promotion image of download ymail app
Promoted
Anonymous
Anonymous asked in Science & MathematicsEngineering · 1 decade ago

If you majored in Environmental engineering...?

What would you put on your resume since environmental is under the civil engineering branch. Would you put Environmental, or Civil Engineer? Or both?

4 Answers

Relevance
  • 1 decade ago
    Favorite Answer

    You'd put whatever your actual degree is in. Environmental isn't necessarily under Civil, although the two are closely related. I find that more Bioengineers and Chemical engineers go into environmental engineering, especially the hazardous materials portion of it. It's actually its own thing now; just this year, my school started a Bachelor of Science Environmental Engineering program.

    So if it says "Bachelor of Science, Environmental Engineering" on your degree, put that. Otherwise, it'd appear you'd be lying on your resume. If you are applying to a company that does structural stuff, you can only put that you've had experience in so and so with structural engineering in a cover letter. The biggest mistake you can do is to lie and say you're proficient in something and not be.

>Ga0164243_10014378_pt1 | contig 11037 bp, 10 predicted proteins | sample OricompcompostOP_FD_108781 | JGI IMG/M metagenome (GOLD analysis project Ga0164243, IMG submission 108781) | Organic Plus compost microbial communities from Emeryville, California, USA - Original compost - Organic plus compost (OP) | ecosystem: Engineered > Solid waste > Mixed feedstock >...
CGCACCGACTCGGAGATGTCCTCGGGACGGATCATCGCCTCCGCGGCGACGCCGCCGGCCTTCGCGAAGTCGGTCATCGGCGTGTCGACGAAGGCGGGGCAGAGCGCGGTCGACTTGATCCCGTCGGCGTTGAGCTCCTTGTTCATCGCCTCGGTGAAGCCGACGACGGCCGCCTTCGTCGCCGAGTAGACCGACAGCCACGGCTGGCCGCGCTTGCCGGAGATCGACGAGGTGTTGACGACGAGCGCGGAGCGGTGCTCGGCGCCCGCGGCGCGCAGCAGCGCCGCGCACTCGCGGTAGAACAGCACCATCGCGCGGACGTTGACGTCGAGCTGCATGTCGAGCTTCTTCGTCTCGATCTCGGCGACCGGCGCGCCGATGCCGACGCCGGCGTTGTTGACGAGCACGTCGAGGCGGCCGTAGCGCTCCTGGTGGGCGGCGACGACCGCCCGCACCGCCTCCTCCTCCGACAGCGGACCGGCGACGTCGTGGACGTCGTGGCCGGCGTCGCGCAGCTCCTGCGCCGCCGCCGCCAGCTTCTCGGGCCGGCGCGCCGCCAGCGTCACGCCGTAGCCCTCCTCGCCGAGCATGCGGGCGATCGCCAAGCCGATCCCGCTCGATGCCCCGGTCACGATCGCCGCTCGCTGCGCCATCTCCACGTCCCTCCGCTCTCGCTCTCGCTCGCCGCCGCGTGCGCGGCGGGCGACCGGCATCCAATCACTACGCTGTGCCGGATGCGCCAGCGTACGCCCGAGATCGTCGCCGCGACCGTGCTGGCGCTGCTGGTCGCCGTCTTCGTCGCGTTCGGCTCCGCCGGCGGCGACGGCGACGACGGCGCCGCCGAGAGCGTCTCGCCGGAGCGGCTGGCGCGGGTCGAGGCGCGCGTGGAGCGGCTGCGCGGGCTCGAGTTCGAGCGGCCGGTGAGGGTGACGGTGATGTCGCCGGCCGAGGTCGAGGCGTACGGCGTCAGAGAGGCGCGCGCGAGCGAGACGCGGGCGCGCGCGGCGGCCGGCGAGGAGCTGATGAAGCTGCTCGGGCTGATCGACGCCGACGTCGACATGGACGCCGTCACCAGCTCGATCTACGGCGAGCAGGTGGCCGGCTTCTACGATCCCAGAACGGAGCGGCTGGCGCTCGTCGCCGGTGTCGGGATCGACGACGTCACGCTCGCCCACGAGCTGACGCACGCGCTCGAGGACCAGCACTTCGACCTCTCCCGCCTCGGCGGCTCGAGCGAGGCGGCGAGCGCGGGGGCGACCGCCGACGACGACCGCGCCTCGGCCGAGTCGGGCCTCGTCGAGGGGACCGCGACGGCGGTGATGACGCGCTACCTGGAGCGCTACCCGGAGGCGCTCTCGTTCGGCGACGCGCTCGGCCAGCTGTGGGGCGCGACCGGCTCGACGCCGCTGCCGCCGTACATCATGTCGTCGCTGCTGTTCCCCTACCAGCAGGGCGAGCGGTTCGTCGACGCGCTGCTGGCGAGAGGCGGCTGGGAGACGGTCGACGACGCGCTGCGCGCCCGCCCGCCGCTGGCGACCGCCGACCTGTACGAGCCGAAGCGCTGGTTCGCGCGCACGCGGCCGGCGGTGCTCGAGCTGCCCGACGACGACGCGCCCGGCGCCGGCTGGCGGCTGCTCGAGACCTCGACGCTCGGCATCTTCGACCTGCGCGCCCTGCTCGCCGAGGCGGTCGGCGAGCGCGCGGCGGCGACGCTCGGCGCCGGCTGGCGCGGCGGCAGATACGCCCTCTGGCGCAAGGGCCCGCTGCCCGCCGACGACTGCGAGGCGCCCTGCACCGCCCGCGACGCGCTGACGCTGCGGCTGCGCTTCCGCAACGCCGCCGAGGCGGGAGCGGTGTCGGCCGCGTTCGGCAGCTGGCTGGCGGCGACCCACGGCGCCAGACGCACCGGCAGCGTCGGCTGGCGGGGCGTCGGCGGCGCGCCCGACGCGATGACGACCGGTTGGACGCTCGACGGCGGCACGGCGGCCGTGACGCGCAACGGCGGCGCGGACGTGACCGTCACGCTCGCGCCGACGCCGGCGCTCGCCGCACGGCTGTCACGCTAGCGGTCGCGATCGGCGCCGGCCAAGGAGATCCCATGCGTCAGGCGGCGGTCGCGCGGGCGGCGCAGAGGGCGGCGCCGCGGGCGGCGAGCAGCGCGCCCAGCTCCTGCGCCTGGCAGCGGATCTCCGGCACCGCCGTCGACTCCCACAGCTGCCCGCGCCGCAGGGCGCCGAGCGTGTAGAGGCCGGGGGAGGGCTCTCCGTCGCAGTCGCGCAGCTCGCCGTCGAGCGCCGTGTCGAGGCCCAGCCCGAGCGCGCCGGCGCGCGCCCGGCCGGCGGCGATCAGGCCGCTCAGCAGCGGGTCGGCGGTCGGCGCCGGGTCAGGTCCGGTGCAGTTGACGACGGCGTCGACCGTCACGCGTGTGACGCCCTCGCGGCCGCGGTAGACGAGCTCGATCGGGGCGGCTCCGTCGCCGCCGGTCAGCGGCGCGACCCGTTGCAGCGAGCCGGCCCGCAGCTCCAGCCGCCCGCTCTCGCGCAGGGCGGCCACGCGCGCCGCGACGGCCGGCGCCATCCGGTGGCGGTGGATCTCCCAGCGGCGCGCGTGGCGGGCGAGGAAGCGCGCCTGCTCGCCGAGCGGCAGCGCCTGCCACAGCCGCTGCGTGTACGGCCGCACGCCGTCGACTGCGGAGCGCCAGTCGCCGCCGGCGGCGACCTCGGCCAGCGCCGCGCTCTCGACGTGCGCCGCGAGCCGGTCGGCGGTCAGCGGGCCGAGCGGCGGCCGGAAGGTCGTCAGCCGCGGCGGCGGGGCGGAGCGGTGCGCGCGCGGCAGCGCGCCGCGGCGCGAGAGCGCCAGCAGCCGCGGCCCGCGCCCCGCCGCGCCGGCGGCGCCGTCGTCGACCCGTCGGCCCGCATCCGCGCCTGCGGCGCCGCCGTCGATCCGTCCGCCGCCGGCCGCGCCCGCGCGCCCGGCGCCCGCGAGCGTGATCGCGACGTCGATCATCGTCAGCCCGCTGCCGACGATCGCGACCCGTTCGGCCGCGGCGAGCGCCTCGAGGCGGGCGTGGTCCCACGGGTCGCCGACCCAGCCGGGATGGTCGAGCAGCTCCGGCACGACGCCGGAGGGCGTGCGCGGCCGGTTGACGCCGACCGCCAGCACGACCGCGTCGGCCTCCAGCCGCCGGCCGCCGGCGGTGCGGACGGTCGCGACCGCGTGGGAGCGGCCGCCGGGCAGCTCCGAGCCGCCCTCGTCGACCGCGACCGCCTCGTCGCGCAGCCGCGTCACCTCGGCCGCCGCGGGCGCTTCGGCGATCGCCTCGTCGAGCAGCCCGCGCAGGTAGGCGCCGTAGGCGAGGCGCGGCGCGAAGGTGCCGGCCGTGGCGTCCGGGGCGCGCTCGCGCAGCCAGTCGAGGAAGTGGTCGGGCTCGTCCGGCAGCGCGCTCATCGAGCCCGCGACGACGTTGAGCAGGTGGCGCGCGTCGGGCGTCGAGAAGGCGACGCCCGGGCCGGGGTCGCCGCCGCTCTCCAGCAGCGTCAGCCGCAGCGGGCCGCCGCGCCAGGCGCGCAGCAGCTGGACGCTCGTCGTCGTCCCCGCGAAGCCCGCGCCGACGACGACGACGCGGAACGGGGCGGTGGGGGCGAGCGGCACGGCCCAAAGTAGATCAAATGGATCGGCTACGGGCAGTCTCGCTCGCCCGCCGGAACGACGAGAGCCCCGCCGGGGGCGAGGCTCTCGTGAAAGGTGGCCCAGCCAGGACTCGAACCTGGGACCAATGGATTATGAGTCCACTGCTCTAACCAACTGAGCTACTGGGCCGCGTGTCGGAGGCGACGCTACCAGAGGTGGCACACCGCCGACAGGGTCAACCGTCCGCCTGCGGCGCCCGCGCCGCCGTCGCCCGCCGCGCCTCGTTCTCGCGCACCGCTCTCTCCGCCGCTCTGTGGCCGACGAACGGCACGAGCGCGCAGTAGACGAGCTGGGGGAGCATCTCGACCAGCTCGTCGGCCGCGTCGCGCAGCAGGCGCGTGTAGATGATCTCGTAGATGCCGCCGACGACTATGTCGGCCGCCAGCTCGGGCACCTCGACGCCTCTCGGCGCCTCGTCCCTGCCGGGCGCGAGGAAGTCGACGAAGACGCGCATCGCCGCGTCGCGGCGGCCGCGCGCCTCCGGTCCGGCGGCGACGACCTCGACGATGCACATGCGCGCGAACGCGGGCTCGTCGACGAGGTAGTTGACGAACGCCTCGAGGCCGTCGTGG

If you worked for a civil engineering firm (for example), make that explicitly clear somewhere in your resume - i.e., "proficient in so and so" (whatever you did within that company).

    Source(s): Mech E studying Enviro E
    • Commenter avatarLogin to reply the answers
  • 4 years ago

    Double majoring usually does not help out at all, i recommend a mathematical biology pathway (limited math, mostly biology). You cannot go into an environmental program later in life without a lot of biology/environmental courses, and you will not have enough time to take all the courses required for both majors. They are pretty different, i.e. math is math, and environmental engineering is about as far from math as you could get in an engineering discipline. Having a math degree will still give you a lot of versatility, but any engineering degree would give you more in the world of engineering fields. That is to say, it is easier to transfer in grad school to a different engineering discipline, than it is to transfer in from a math discipline (you will need to take many courses to catch up).

    • Commenter avatarLogin to reply the answers
  • 1 decade ago

    There are two types of environmental engineers.

    A chemical environmental engineer and a civil environmental engineer

    Which type did you study...u should know this.

    If your degree says civil engineering put that but under it put concentration :environmental engneering

    In your cover letter you can explain your interest in more detail.

    Source(s): engineering student
    • Commenter avatarLogin to reply the answers
  • cdaler
    Lv 5
    1 decade ago

    Depends on where you are applying. I would put enviro, if I was applying for an environmental job, but civil for a water quality/ water resources job. But if unclear of what the company is looking for I would put the area you have the most expertise in so sounds like enviro...

    Source(s): PE civil
    • Commenter avatarLogin to reply the answers
Still have questions? Get your answers by asking now.